Dec 06, 2014
The workbench is complete. Buying a separate bit that only did the countersink part was a very good decision. The hardboard top looks very good and promises splinter-free usefulness. I only screwed up one drill hole.
But, I finished the workbench just in time. For, a new and very heavy parcel has arrived. And I've got something new to put together using the new workbench:
Dec 04, 2014
At last, I am making good progress on the workbench. With luck I might even finish it tomorrow. After finally getting the legs cut to the right size, I made the two side frames:
And then I connected the two sides into a complete frame. There was only one major mistake on this. I had to unscrew and redrill the holes for one of the cross members because it was on crooked. Now that the basic structure is complete, I have only to secure the tabletop and shelf top boards.
After some experimentation, I have come to the conclusion that the cheap countersink bits I bought are completely worthless. So I will have to go buy a more expensive countersink in order to make the screws flush with the top when I screw it in.
And I can celebrate a sort-of milestone now. For the first time since I bought my drill earlier this year, I managed to run it out of juice in one sitting drilling pilot holes and driving screws.
Dec 02, 2014
This workbench business is harder than it looks. So far, I've managed to make almost no progress. It is especially hard to create a workbench without a workbench to start with because it is very difficult to clamp things properly for cutting. In order to try to escape from this catch-22, I've bought a mini-workbench to help me create my full-sized workbench.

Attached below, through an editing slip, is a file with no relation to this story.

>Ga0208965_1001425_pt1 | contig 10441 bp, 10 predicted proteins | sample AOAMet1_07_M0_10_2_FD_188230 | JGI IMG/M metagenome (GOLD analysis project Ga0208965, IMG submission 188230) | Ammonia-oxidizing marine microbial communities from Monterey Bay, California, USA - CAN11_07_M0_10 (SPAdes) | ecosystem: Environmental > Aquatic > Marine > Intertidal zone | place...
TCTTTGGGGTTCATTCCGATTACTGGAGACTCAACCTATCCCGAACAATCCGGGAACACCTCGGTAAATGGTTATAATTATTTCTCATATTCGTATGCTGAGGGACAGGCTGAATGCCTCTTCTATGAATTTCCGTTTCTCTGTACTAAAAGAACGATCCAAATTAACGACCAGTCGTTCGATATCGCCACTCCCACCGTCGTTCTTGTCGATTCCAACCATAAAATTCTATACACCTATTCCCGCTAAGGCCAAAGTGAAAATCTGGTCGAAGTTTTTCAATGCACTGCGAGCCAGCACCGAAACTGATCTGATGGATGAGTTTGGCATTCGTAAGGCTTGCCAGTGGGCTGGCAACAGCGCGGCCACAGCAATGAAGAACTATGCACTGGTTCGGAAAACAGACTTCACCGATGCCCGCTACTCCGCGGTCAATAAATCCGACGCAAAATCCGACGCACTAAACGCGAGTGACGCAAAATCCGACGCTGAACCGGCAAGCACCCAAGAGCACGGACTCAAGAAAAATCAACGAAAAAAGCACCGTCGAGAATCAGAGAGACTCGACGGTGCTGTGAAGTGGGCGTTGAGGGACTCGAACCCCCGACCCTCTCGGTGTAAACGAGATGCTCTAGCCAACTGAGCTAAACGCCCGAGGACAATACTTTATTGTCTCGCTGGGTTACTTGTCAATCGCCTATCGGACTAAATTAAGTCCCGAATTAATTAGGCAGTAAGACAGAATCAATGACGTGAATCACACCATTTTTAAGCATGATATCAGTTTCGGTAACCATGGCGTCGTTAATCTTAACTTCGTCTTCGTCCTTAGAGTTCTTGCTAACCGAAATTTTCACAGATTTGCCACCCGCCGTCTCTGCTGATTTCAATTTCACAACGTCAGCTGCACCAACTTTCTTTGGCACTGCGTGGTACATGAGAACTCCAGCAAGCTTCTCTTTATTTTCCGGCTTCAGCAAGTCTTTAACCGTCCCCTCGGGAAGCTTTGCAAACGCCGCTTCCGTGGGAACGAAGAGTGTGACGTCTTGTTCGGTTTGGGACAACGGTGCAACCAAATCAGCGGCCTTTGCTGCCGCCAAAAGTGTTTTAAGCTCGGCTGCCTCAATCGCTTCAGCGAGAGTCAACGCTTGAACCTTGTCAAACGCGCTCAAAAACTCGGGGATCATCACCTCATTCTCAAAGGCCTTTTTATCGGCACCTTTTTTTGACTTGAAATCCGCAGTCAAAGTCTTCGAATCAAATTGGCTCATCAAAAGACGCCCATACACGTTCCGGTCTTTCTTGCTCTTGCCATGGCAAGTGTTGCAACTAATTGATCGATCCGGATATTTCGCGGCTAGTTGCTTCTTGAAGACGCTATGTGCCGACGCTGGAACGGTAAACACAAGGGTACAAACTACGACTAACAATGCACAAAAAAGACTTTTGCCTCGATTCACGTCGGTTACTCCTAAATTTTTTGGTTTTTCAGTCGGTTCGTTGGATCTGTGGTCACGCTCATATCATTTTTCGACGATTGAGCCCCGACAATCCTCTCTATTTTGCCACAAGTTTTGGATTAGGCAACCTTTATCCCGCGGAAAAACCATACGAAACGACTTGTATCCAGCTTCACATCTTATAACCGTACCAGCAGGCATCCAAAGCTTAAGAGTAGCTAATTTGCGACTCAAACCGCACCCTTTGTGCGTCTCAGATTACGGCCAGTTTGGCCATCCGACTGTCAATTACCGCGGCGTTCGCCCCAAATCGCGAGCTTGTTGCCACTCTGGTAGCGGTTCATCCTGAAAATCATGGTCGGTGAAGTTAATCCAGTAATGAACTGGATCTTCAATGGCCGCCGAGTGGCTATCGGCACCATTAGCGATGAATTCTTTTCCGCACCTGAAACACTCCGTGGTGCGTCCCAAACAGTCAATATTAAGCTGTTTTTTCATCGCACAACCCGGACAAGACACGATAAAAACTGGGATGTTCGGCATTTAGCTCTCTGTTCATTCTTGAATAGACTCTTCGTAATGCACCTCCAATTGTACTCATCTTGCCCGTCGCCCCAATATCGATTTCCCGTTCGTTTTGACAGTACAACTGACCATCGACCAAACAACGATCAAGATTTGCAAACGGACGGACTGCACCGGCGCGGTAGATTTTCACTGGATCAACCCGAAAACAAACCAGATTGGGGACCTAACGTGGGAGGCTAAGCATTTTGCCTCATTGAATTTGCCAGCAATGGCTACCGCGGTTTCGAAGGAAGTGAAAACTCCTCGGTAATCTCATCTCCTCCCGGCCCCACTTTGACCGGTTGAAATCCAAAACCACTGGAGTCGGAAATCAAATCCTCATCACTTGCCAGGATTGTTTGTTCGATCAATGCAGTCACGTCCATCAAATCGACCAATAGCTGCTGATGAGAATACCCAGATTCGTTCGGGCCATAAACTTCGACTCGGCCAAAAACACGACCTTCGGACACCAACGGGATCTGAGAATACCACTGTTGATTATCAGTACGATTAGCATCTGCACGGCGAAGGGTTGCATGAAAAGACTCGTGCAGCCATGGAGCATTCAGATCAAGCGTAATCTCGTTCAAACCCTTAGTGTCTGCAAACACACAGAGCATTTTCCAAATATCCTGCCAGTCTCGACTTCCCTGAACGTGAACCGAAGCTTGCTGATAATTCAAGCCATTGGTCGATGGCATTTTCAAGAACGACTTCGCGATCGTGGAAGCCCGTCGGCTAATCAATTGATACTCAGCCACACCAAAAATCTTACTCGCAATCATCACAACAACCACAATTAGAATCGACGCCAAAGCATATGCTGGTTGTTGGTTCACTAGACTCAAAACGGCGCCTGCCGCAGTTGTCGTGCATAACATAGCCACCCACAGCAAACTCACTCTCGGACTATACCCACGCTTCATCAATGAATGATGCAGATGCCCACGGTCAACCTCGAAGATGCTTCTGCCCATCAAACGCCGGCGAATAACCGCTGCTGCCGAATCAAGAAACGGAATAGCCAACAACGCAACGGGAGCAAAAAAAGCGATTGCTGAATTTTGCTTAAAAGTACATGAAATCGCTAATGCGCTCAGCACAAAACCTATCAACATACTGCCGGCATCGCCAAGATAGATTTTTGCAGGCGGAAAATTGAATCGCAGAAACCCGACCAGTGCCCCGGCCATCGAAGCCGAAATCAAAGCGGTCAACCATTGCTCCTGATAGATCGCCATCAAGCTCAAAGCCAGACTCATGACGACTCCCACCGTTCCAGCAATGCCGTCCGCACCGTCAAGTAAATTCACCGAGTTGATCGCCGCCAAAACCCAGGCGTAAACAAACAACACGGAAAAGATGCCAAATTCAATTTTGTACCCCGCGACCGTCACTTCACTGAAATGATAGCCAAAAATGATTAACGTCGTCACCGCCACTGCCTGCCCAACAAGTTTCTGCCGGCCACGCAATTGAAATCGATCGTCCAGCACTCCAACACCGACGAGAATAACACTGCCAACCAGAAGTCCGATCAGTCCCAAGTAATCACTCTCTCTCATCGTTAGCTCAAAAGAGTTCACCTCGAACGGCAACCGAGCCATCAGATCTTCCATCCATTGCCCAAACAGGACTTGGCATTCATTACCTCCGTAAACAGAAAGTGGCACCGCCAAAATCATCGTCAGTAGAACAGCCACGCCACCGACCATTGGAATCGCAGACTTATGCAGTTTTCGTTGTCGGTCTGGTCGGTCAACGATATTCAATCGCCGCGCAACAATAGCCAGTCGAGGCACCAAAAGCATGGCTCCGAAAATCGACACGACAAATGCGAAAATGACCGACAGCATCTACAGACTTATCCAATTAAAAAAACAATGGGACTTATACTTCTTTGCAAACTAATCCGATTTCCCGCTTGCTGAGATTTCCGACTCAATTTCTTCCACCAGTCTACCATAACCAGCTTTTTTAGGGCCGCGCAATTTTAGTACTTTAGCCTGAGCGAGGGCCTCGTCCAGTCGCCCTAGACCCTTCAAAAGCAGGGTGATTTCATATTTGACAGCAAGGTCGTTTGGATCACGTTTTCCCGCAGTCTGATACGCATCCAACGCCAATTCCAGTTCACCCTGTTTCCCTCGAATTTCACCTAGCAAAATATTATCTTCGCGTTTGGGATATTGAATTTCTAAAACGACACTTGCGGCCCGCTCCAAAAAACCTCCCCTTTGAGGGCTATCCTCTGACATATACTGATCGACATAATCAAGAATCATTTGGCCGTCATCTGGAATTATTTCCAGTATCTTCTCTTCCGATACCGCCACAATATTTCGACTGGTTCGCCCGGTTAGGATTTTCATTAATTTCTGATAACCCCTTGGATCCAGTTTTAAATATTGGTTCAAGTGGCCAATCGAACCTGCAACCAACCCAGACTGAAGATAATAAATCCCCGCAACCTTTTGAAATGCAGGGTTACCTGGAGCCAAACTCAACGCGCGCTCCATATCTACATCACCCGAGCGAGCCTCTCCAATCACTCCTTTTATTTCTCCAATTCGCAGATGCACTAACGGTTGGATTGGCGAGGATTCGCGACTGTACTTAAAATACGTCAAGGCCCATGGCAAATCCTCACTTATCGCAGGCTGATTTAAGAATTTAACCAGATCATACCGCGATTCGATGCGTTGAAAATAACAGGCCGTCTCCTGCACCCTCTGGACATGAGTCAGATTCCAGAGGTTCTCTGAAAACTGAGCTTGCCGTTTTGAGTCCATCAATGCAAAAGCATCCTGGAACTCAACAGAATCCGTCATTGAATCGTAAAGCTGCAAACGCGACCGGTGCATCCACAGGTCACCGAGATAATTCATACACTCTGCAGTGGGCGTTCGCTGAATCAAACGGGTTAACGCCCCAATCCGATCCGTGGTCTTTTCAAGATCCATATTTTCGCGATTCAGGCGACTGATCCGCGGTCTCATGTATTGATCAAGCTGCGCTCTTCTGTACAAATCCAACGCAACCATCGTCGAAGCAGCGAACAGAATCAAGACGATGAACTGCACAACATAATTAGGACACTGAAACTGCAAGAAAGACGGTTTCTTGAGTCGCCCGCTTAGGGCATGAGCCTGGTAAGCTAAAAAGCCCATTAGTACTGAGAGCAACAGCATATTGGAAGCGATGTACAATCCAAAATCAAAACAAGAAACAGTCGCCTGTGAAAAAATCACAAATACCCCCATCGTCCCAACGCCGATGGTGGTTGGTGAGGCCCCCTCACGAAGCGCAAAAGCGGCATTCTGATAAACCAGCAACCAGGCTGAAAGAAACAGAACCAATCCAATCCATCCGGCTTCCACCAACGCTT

Just a bit more work to do, then hopefully things will progress much faster.
I've also been trying to create a jig which will help me cut straight with a circular saw. In theory, I can clamp it across a board and then just saw along the line of the board to make a straight line. You can see the latest iteration here:
But I have now failed to make the jig twice. The first time, I made it too narrow so that when it was clamped, the clamp interfered with the saw blade. The second time I didn't cut the jig itself straight enough and so using it made all subsequent cuts crooked. So I will have to try again. Third time's a charm, right?
I managed to get four straight legs of the same size, but, alas, when I measured them, they had become too short. This was partly bad planning and partly mutliple miscuts. So I had to buy two more beams from the hardware store and try again. Perhaps the rather short legs will become something else in a future project.
Hopefully some real progress soon...
Nov 29, 2014
Earlier today, I bought a bunch of lumber and a pound of screws.
In theory, this is enough supplies to make a workbench from scratch. The 2x4s will provide the legs and cross supports. The OSB (a kind of plywood I just learned about) will form the tabletop and shelf underneath. Hardboard, a dense fiber composite, will be the top layer which will provide a durable and replacable surface that should be completely splinter free.
So far, I have managed to create a jig that should allow me to cut a straight edge with my saw very easily and do a lot of cleaning to make a space for the workbench. Tomorrow, I will cut everything to size and assemble it.
If everything works out, I will have a new table for a fraction of the price of purchasing it from a furniture store. It will be a lot more solid than my current desk and dining room table for constructing and clamping things together. But, above all, it will be replaceable. So I won't have to worry too much if I drip glue or scratch it damage it. In the worst case scenario, I will be able to spend ten bucks and get a new surface board.
My basic plan comes from here.